If you can do it cheaply, then yes. It’s another way of getting your name, book and content on the web. If you’re spending a lot on trailer, bear in mind how many people might watch it, and work out its cost per view. For example, the trailer to Patrick Ness’s Monsters of Men (the final part of the popular Chaos Walking trilogy) has received just under a thousand hits. I don’t know its cost to make, but it’s likely a few days work. So on that premise alone, and it’s in the region of £500, then that’s 50p per person who’s seen it. A static advert in a tube station is probably much better value for money, if you consider how many people will see it each and every day.
However, a trailer for a book could be incredibly simple, and still just as effective. It could be you reading, or discussing the themes in the story – most digital cameras have a video function, so use it. Upload it to YouTube then embed it in your site, and you won’t have to pay for bandwidth costs. A podcast could be put onto iTunes with ease. I’ve a number of short stories on iTunes, recorded directly into the microphone of my Mac with no hassle whatsoever. It’s so easy to do this these days, and you can do it yourself. Just try and make these things special and unique, ie. something that you can’t get elsewhere.
5) Social Networks and your books
There are communities out there waiting for you, but do you need them? The key thing is to consider your audience.
• Myspace: AVOID. Why? Because it’s far too complicated and of little use to authors/illustrators. LiveJournal has a blossoming illustrator community, so if you’re an illustrator, that’s probably where you should be.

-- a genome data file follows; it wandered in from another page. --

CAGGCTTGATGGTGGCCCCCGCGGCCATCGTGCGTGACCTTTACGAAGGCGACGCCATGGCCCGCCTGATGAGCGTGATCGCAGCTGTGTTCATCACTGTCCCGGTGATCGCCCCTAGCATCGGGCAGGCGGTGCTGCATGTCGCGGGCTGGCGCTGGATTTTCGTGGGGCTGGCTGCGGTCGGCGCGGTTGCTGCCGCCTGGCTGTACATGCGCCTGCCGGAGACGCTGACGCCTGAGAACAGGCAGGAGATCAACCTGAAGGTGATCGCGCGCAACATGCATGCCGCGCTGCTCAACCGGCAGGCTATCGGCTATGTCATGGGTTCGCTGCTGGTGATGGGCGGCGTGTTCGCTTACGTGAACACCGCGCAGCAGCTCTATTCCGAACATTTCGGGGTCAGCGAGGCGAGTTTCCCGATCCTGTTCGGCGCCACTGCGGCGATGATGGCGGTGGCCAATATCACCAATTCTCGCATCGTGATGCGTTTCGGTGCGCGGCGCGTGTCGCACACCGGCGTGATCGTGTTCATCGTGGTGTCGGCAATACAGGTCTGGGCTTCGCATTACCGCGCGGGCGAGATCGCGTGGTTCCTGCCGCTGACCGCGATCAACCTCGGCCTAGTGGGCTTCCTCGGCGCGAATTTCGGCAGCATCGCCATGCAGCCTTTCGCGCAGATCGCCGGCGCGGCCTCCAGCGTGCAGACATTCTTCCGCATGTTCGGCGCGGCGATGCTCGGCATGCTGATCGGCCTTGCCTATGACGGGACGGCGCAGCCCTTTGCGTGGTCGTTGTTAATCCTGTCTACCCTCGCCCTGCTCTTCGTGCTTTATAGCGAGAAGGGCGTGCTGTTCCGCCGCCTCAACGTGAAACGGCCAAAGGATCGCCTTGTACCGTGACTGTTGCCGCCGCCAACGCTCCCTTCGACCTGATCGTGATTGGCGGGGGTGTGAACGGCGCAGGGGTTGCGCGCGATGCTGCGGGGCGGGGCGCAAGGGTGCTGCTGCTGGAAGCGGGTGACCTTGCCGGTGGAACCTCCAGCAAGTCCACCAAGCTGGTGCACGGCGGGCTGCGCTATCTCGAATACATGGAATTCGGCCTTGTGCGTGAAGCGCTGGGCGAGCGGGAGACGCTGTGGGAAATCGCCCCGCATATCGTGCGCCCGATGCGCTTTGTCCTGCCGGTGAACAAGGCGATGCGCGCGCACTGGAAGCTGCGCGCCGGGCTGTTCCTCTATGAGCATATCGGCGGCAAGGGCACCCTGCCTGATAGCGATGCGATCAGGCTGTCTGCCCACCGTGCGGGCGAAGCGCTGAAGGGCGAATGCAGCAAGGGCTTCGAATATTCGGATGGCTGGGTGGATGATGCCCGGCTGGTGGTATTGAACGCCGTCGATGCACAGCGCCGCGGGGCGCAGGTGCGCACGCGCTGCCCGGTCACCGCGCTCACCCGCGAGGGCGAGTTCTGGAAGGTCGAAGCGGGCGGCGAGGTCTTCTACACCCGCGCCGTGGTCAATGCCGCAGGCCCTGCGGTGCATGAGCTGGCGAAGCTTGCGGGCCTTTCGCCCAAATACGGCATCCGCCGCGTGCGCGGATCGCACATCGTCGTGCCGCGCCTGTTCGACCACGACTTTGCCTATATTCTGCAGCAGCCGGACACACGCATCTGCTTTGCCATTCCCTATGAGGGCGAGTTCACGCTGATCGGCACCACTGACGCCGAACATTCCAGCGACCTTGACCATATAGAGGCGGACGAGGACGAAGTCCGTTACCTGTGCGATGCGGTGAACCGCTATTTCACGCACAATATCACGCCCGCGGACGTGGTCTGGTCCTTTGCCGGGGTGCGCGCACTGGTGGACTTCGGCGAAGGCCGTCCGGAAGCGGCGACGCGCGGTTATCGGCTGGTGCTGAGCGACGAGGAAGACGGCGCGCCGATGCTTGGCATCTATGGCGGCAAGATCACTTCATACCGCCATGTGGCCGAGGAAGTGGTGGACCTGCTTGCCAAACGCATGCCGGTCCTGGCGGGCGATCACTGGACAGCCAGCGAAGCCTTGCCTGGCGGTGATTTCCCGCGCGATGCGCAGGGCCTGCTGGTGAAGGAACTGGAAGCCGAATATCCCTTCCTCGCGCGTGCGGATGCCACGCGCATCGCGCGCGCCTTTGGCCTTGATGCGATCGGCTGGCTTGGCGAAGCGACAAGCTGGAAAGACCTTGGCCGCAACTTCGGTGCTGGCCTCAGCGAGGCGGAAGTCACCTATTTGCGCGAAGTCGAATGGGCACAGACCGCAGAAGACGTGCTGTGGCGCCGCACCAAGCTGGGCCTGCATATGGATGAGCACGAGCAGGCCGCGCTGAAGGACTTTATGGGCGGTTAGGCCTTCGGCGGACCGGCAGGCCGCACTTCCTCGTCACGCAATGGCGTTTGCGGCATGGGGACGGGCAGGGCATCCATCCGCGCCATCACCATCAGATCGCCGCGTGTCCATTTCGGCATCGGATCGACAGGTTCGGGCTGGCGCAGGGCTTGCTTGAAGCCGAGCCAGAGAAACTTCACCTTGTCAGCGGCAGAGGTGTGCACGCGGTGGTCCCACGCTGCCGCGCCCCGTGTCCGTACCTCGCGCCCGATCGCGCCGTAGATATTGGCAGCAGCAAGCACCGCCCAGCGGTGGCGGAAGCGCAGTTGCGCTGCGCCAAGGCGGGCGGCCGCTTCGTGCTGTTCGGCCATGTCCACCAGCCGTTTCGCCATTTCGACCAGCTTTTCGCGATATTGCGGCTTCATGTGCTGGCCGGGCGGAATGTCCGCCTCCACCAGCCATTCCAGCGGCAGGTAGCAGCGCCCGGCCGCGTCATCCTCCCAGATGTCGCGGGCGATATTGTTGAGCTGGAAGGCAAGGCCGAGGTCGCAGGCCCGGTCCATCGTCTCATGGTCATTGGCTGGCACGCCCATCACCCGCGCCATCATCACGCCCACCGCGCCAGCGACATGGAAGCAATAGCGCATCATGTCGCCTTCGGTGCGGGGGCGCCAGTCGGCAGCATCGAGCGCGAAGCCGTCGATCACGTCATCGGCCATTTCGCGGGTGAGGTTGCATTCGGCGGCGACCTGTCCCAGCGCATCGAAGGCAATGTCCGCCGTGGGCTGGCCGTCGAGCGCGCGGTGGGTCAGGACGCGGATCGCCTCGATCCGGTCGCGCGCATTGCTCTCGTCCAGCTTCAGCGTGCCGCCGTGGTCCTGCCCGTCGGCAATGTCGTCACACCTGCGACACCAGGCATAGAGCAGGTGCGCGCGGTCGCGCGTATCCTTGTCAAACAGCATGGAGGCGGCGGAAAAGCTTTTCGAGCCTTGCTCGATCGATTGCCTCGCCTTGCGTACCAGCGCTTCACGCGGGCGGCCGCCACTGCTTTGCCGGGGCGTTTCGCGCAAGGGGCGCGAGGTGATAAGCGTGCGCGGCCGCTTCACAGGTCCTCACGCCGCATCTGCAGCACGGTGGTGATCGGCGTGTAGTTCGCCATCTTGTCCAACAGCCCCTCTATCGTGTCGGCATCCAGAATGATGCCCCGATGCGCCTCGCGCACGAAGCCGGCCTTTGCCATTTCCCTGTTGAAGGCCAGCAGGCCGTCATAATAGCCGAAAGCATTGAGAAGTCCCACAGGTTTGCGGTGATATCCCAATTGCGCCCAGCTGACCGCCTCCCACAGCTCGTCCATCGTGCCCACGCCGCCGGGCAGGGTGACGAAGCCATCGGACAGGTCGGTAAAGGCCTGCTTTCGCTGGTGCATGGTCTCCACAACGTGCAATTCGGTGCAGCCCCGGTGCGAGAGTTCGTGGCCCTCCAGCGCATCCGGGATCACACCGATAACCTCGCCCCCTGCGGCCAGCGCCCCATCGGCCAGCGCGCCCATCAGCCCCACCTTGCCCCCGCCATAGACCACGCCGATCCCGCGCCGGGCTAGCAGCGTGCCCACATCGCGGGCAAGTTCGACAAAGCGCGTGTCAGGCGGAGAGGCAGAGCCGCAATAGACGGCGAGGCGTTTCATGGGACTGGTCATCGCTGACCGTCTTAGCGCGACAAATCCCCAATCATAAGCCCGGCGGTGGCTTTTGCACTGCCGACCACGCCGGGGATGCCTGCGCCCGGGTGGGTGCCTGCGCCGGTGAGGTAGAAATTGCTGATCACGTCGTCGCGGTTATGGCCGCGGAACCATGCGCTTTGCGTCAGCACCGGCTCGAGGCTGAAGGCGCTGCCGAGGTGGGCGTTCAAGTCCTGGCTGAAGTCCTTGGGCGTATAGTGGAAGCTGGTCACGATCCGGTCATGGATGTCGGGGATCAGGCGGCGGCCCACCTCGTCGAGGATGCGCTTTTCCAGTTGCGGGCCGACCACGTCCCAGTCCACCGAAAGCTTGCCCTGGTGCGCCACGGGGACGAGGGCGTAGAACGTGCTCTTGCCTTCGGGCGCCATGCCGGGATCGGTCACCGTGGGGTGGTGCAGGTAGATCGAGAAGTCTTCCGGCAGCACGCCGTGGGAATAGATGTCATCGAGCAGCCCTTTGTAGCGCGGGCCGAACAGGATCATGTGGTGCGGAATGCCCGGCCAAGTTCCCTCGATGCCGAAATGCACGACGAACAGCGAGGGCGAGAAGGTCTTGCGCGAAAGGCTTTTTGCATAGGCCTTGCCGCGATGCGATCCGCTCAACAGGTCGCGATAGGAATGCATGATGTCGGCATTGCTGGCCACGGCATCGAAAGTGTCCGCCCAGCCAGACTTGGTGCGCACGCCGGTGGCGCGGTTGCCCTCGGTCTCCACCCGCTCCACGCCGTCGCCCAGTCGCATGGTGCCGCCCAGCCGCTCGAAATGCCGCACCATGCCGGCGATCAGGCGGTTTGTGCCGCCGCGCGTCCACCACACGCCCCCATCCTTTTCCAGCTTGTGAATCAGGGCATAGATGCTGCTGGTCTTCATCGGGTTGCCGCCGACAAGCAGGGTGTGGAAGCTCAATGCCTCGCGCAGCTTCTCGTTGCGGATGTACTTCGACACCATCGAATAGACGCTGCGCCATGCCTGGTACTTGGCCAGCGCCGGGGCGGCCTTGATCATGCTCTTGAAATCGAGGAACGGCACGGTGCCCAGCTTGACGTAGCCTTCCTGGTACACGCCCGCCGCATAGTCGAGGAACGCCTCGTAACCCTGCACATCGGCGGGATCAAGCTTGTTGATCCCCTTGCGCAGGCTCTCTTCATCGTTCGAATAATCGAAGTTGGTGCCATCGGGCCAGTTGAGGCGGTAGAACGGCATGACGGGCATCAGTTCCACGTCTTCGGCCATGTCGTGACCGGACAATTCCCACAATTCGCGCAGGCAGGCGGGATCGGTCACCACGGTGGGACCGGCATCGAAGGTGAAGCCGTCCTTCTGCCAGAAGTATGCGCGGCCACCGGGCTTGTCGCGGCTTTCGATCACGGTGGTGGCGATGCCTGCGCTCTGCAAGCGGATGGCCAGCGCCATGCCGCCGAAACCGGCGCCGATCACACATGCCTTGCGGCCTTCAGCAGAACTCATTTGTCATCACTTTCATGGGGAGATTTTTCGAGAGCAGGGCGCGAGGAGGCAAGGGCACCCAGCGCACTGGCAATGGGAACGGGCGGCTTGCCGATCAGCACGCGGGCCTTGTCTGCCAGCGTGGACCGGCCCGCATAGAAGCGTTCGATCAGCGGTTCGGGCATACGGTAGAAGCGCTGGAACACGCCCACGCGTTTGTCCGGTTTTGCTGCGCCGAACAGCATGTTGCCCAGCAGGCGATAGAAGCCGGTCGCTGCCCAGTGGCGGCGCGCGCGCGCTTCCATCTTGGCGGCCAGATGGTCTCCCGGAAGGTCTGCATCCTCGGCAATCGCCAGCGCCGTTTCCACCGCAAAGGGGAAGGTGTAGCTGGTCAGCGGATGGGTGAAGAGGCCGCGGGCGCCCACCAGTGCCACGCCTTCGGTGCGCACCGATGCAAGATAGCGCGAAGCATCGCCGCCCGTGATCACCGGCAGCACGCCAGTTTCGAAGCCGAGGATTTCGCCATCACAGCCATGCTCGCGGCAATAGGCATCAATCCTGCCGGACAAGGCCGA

• Facebook: AVOID. Why? It’s far too enclosed and generally doesn’t appear on Google in any useful form. Tweaks are happening all the time to its code, but most of the time content on Facebook is hidden behind its walls. The site is great for chatting to friends overseas. It’s nice to see family pictures, especially ones of newborn babies, but although its users are gradually getting younger, it’s complicated and only of real use for adults. If your audience is teenagers, it may be worth your while setting up a fan page, otherwise focus on your own blogs/sites. Remember that your time is sacred, and Facebook can suck up your time for little reward.
• Twitter: DO IT! Twitter will throw you into the community of web-savvy authors and illustrators out there. It’s great for networking within the industry, but it’s not going to get you direct sales amongst children. Sometimes, however, it may be parents that you actively want to tell about your books, so do be canny! And the fact that you’re a published author/illustrator does give you a certain amount of kudos. You’ll get followers who want to be or know you. Again, that doesn’t necessarily mean it will help with sales.
6) Use the web in a way that might reach your target audience
Focus your attention, and probably your slim amount of free time, on the things that will help spread the word about your work, or give more to your reader. If you have a book that might benefit from a diary, or something extra that you can write/draw and stick on a website, then focus on that, rather than trying to build a Facebook page extra to your own blog/website. Most people use the web first, then visit a bookshop. If they type your name into Google, does it come up top on the rankings? That’s what you should aim for, and a blog, first and foremost, is the easiest way to achieve that.
I do believe in covering all bases, and sometimes it’s important to be found everywhere. But a good blog/website, backed up by a regular Twitter feed, is probably the best way of putting content onto the web that children may find easily. Google, though a slippery bedfellow, is the best one to try understand, and a well-written blog on blogger or wordpress will do a lot of the hard work for you.